• Google is good, but it’s not likely to work internally
    It’s true search technology has improved tremendously.  Google is clearly the leader.  However, their success is not actually magic and probably won’t translate to internal search success; public search and “enterprise” search are different beasts; Google is very good at public search, but haven’t fared any better than any other search company within the enterprise.  Also keep in mind that, Google’s dominance in general public web search stems from a number of factors, most of which do not exist inside of any singular company (a few of those key dimensions are listed here):
    • An overwhelming volume of content that can imply topic relevance through cross-linking (keywords in one document and/or site that are linked to other content and/or sites that imply authority for that keyword)
    • Massive computing power that can be used to execute complex algorithms (their specific “secret sauce”)
    • Search analytics that help create patterns of relevancy based on actual user click behavior (result select or re-query)
    • Legions of Google staffers that constantly improve Google’s algorithms over time (based on content data and analytics).  Despite what you may have heard about what Google does for a living, it’s all about search (not phones or collaboration software).  No other part of their business comes close to generating the amount of revenue (obviously through ads shown with search results) or has the same amount of resources devoted to it.
    • Like Microsoft had “help” from IBM becoming a dominant player in the PC operating system business, Google had a similar giant help them early on – Yahoo.  When Yahoo was the most popular site on the web, guess what search technology they used?  That deal made it much easier for Google to supplant their patron, in later years, as the leader in search.
  • Search is not the exclusive answer to findability
    Even if someone could create the perfect search engine that returned very precise and relevant results, why do you want to force your user community to execute a search just to find content?  Doesn’t the mere act of search introduce yet another set of clicks and keystrokes?  Isn’t the goal to “get there in less than two clicks” and “provide answers quickly?”  Think about your own experiences with search.  How long does it take to formulate the appropriate query?  To review the results?  To find the right result, click on it and validate it’s actually what you want?  Wouldn’t it be easier to create a very clear path to the right content?  Better yet, don’t you already know a good deal about your employees and couldn’t you predict at least some of their content needs?  If so, why not just surface that content on the home page of your portal (or other appropriate location)?  Better yet, wrap those items in an RSS feed and deliver them through a desktop gadget (works on both MACs and PCs).  Do you think I’m crazy?  This technology surely couldn’t exist you say (or it’s too complicated to implement).  Have you ever visited your iGoogle page?  Have you ever ordered anything from Amazon?  These sites aren’t doing anything that revolutionary in the year 2010.  They’re simply using data they already know about you to automatically find what might be relevant (or asking you to choose topics for the taxonomy that you are interested in viewing).  Is it perfect?  No.  Does it save time in the long run?  Absolutely.  Does it provide you a somewhat “searchless” content findability experience?  You bet.  Could you still supplement this approach with a search tool?  Of course.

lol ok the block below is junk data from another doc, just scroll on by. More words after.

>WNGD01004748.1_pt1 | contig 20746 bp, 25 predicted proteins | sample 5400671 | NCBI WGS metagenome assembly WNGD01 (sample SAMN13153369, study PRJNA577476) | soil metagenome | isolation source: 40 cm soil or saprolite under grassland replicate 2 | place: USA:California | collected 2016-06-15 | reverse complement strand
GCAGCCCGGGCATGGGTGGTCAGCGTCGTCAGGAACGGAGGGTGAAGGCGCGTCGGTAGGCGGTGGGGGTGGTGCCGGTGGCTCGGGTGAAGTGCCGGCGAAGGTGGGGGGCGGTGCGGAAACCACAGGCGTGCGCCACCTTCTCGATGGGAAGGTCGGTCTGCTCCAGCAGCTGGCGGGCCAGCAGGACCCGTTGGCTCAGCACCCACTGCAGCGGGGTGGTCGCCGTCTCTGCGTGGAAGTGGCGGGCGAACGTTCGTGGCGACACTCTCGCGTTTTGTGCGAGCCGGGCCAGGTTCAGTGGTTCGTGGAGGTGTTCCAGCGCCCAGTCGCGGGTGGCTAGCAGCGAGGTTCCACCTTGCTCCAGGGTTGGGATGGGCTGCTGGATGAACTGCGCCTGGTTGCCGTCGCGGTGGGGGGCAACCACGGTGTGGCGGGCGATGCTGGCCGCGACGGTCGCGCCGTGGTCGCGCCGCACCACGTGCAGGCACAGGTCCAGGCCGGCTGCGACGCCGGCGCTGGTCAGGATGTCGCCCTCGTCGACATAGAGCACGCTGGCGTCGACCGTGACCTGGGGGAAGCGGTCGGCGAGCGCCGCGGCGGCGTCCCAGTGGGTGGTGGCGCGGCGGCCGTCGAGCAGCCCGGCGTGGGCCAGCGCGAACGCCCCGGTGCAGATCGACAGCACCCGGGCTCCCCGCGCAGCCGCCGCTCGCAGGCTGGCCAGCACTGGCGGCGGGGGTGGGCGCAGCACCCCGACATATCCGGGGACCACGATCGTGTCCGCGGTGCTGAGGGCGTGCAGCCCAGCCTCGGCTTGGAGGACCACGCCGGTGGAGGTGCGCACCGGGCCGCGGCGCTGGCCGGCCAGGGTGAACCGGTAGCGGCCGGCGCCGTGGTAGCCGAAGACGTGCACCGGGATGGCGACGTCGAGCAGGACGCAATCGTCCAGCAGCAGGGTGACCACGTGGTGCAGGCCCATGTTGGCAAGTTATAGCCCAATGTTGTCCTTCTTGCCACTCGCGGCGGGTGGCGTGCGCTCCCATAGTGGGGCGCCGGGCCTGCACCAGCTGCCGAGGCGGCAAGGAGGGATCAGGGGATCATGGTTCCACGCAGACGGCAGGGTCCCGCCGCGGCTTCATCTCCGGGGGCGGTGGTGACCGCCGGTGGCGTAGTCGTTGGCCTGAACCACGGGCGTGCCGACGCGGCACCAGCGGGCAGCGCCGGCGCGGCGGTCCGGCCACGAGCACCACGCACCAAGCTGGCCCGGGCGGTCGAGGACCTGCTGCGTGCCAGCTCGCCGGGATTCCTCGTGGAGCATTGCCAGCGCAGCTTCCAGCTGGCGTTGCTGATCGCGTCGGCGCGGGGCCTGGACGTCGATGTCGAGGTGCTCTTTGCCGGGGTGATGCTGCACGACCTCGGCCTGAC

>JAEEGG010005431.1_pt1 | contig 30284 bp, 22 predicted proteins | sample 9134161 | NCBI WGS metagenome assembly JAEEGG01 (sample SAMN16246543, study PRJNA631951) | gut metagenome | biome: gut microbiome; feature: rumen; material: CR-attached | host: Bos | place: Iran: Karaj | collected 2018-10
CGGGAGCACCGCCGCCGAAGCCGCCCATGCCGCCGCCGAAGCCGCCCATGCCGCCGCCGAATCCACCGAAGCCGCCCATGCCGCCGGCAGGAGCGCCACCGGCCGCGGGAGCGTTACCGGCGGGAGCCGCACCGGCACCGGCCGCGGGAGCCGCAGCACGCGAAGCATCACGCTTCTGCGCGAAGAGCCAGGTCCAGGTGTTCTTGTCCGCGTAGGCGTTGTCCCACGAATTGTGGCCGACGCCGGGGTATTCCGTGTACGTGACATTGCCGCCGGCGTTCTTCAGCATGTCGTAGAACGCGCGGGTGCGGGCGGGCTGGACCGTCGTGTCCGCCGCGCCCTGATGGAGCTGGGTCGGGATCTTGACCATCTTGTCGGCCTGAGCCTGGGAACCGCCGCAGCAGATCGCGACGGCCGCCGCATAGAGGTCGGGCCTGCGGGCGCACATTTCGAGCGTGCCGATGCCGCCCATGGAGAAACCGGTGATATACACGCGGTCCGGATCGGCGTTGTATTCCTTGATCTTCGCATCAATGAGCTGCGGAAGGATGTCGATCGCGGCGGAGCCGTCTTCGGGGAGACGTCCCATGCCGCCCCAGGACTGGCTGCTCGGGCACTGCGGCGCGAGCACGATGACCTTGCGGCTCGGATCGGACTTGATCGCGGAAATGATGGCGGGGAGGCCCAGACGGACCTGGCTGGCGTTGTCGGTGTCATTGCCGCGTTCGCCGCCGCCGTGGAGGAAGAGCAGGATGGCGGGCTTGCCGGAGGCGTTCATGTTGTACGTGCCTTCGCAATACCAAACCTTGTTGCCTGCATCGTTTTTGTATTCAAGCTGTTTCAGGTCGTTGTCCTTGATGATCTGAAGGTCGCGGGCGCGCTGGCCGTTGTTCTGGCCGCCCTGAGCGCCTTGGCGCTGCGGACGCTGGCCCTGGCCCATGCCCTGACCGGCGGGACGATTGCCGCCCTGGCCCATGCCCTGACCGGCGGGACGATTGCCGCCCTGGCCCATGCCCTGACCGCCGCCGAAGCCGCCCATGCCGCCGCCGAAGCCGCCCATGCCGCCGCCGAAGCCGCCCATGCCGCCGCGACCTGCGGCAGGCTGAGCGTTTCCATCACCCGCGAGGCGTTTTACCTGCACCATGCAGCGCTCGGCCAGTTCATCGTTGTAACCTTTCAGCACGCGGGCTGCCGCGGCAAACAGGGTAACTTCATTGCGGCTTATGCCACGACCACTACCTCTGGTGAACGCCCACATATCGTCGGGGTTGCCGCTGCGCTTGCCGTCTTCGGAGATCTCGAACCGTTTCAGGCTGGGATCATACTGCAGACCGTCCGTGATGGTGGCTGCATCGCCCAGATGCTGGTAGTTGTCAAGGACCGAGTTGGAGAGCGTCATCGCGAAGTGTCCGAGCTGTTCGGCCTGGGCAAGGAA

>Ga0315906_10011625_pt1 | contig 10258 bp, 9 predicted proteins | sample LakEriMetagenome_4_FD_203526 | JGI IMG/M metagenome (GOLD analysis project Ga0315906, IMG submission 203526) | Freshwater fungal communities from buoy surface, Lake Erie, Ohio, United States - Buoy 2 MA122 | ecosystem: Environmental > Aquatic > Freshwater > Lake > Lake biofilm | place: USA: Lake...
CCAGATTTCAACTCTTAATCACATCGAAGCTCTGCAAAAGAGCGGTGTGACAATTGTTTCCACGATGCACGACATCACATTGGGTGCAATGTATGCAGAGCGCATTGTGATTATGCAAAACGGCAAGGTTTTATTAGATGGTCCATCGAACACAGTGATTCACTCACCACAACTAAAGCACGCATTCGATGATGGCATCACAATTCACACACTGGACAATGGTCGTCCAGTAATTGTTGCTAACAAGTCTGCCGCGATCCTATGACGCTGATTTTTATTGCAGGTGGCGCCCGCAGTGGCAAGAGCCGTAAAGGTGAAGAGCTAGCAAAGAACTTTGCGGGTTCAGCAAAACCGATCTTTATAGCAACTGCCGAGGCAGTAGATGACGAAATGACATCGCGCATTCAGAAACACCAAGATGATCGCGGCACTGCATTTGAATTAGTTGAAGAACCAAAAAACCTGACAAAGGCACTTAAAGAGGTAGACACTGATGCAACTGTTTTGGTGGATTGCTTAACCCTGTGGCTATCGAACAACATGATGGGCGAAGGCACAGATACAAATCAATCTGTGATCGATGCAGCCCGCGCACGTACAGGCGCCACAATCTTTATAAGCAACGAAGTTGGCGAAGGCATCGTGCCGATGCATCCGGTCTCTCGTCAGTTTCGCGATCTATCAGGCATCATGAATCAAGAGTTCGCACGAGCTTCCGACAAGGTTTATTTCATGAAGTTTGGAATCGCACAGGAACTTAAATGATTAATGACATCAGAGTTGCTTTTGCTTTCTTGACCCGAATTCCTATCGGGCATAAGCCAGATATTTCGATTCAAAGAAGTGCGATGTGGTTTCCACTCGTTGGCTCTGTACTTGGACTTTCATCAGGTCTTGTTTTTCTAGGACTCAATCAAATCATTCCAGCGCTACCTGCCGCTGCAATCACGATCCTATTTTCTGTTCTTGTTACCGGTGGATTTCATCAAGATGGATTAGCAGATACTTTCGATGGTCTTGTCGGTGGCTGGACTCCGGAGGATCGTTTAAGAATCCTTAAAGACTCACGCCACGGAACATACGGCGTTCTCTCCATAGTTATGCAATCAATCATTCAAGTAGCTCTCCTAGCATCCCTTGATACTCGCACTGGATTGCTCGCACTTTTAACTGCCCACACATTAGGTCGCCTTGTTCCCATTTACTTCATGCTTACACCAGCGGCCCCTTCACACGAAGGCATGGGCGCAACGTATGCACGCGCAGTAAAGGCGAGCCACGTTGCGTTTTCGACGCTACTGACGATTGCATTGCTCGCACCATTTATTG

• Successful search experiences require constant work
    Just because you spun up a Google appliance, SharePoint search (or FAST) or implemented Autonomy, you’ve only just begun.  Like anything else in this world, success comes from discipline, dedication and an ongoing effort to ensure success.  Search is no different.  More than one of our clients has called and asked for our help in improving their search experience.  Unfortunately, virtually all of them have done next to nothing, beyond installing the software, to make search work properly.  Whether it’s not excluding common navigation items on a web site (the same navigation shown on every page messes with relevancy for those keywords), avoiding the application of metadata on documents (like no title or descriptions – not even counting the “fancy” stuff like author, department, main topic area) or leaving patently irrelevant content in the repository past it’s expiration (like the snow day policy from 2001 that for some crazy reason is the most relevant document when using “snow policy” as a query), clients frequently thwart their own best intentions.  To make search work, you must do a bare minimum, like excluding content that should never be a result (like a home page), apply metadata with appropriate values, perform periodic “gut check” searches that should yield consistently relevant results and monitor the behavior of your users by actually looking at analytic data (you’d be surprised how many queries return zero results or where no one clicks on a result).  If you just do this minimum, your search experience will dramatically improve.

If I’ve prattled on too long in this post and you’ve missed my point about findability, here’s the short version: search is not the exclusive answer to finding content; you must start with a taxonomy that everyone understands (and fits your content), implement search properly and monitor progress (making changes when necessary).  Anyone who says differently is either selling a search tool or has been sold a bridge in Brooklyn.